"Microsoft will always give consumers choice when it comes to advertisements," according to a statement Microsoft issued to the Financial Times. "We are committed to working with partners who share our vision for relevant, impactful brand interaction and respect the integrity of consumer choice."
Ye olde trusty wooden pirateship has sailed back! The Pirate Bay, hailed as "The galaxy's most resilient BitTorrent site", is now back online at thepiratebay.se. This long hiatus has come to an end after a Swedish police raids shuttered the site, and employee infighting led to several of the original cast and crew heading for bluer waters.
The latest Pirate Bay saga began when Swedish police raided the servers, which were housed in a converted nuclear shelter in Nacka, Sweden. The Pirate Bay was taken offline and its web ratings plunged from being the 88th largest website in the world to 176. In recent weeks a timer appeared that counted down to the time that the site came online, letting the world at large know that The Pirate Bay may have been down, but it certainly was not out.
The familiar pirate ship logo can still be found throughout the site, but upon resurfacing The Pirate Bay is sporting a new homepage logo with what appears to be a Phoenix, which is unsurprising since The Pirate Bay has once again sprung from the ashes.
Islamic extremist groups still enjoy using the Internet and social media to spread propaganda and recruit, but are becoming more skilled in flying under the radar. Intelligence experts are collecting information from previous reckless Internet posts, and that is something the terrorists want to avoid in the future.
To help share propaganda, the groups are largely turning to the Dark Web - and using Skype, WhatsApp, and software that isn't as open. ISIS went a step further by issuing guidelines to its members posting on social media, such as blurring out faces, ensuring geographic tagging is disabled, and being careful what information they are providing on current operations.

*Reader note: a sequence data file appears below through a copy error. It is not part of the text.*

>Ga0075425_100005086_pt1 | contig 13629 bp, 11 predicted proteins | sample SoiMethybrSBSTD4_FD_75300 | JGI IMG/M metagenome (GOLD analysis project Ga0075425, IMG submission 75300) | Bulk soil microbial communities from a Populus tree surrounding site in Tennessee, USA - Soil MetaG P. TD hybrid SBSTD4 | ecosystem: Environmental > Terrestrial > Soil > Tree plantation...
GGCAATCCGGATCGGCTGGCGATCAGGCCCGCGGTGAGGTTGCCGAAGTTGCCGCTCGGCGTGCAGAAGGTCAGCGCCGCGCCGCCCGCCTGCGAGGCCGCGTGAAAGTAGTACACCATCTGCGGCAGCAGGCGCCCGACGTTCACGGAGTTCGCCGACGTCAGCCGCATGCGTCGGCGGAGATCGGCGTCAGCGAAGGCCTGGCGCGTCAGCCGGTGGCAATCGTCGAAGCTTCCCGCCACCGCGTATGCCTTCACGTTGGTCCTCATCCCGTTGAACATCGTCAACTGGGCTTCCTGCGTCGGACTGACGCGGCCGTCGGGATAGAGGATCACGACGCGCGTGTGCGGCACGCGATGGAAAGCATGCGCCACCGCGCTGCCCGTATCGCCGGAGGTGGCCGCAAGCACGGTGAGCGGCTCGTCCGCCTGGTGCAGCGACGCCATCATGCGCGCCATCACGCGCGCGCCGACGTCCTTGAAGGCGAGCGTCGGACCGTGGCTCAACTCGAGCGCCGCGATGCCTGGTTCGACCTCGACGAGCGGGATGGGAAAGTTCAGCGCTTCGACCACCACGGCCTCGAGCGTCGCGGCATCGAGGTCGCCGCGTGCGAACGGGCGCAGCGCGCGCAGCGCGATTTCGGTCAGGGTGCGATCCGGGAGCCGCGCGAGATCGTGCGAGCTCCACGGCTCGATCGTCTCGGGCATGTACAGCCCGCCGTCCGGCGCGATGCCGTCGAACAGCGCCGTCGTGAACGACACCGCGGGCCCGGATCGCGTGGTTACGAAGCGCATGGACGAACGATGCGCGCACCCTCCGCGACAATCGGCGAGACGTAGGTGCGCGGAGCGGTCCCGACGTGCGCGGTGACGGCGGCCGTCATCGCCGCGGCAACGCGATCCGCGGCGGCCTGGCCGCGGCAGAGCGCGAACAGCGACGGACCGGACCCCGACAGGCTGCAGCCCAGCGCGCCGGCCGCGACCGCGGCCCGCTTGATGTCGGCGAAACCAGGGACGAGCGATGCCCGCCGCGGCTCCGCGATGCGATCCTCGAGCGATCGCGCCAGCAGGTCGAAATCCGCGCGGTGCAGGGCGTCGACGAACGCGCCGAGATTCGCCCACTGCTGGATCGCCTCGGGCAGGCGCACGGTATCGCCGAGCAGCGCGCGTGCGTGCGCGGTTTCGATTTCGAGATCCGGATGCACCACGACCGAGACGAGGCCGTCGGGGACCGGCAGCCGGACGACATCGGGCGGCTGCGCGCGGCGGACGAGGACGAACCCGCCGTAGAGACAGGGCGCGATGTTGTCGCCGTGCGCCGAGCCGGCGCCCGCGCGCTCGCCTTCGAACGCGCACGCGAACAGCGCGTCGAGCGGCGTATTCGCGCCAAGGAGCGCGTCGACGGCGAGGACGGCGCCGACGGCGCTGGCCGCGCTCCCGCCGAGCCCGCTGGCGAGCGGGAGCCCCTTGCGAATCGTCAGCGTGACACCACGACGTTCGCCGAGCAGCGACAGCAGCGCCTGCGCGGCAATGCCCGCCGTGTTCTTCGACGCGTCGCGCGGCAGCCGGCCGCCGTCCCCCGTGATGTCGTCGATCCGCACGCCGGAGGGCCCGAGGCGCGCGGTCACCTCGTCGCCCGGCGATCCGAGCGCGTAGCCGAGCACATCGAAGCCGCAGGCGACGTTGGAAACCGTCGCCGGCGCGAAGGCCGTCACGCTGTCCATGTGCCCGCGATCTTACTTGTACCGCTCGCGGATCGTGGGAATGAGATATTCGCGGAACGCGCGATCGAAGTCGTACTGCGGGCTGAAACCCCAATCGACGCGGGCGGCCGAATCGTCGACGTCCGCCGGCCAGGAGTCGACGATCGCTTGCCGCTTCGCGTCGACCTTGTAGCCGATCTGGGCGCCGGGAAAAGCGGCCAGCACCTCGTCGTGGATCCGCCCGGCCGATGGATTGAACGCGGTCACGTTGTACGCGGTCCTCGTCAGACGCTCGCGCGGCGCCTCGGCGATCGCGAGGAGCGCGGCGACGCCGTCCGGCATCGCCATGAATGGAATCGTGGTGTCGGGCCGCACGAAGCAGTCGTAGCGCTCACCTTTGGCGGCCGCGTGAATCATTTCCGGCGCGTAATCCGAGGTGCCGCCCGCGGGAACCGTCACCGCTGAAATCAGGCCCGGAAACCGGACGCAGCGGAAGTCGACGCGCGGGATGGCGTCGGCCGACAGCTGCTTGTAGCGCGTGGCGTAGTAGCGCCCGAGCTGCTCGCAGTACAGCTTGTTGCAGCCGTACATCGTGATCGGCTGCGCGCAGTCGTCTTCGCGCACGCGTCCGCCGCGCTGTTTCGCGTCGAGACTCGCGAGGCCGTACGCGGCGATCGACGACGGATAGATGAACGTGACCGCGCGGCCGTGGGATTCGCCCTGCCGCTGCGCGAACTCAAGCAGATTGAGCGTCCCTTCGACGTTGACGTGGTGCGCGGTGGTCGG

"We realize that the people we are interested in are increasingly specialized in computing," said Philippe Chadrys, the head investigator of France's judicial police responsible for fighting terrorism, in a statement to the AFP. "They master encryption software and methods to better erase data. That makes our probes much more complicated."
As of today, YouTube will now default to HTML5 video on your web browser when available - if not, Flash will still be used. This is said to promote faster video loading, better compression and smoother frame rates.
Flash was was seen on almost every major website, providing a once-new aged feel and expansive additions to various companies who loved to auto-play music, display animations and provide interactive experiences. Now these features are long gone, along with Flash and their default integration with the massive online streaming service, YouTube.
Explained as a four-year development cycle, HTML5 will enable YouTube videos to load "15 to 80 percent" faster due to this process including updates for MediaSource extensions, enabling ABR and the potential for time-shifted live video broadcasts. This HTML5 inclusion supports Ultra HD and 60 frames per second streaming, hinging on Google's open-source VP9 codec - often known as WebM. WebM is said to continue the video quality trend of H.264, but will reduce bandwidth requirements by 35 percent as explained by Gizmodo.
The FCC is attempting to expand the definition of broadband internet, but the usual suspects are lining up to oppose the move. The FCC wants broadband to be defined as 25Mbps down, and 3Mbps up, to match the reality of current generation internet connections. Unfortunately the entrenched ISP's want to leave the definition at a paltry 4Mbps download speed.
The map above illustrates just how depressingly slow the internet is at most locations in the US. The areas in blue all have access to speeds above 25Mbps, but the remainder of the map does not even have access to services that reach that speed.
The FCC has opened the floor for debate on the issue, and several cable companies have come forward to decry the new definition. The National Cable & Telecommunications Association (NCTA) is one of the most vocal opponents to the new classification system. This isn't surprising in light of the fact that current regulations stifle competition in many markets, a system that President Obama is trying to change through executive actions that remove much of the red tape for new telecom companies.
There are 19 states that have very restrictive policies that discourage open competition. This results in only 25% of US household actually having a choice between two providers who offer the base speed of 25 Mbps down and 3 Mbps up. Chattanooga, Tennessee, took the step of providing their own internet service with amazing results. For only $70 a month their residents enjoy gigabit speeds, and other providers in the area have been forced to lower their price-gouging rates in response.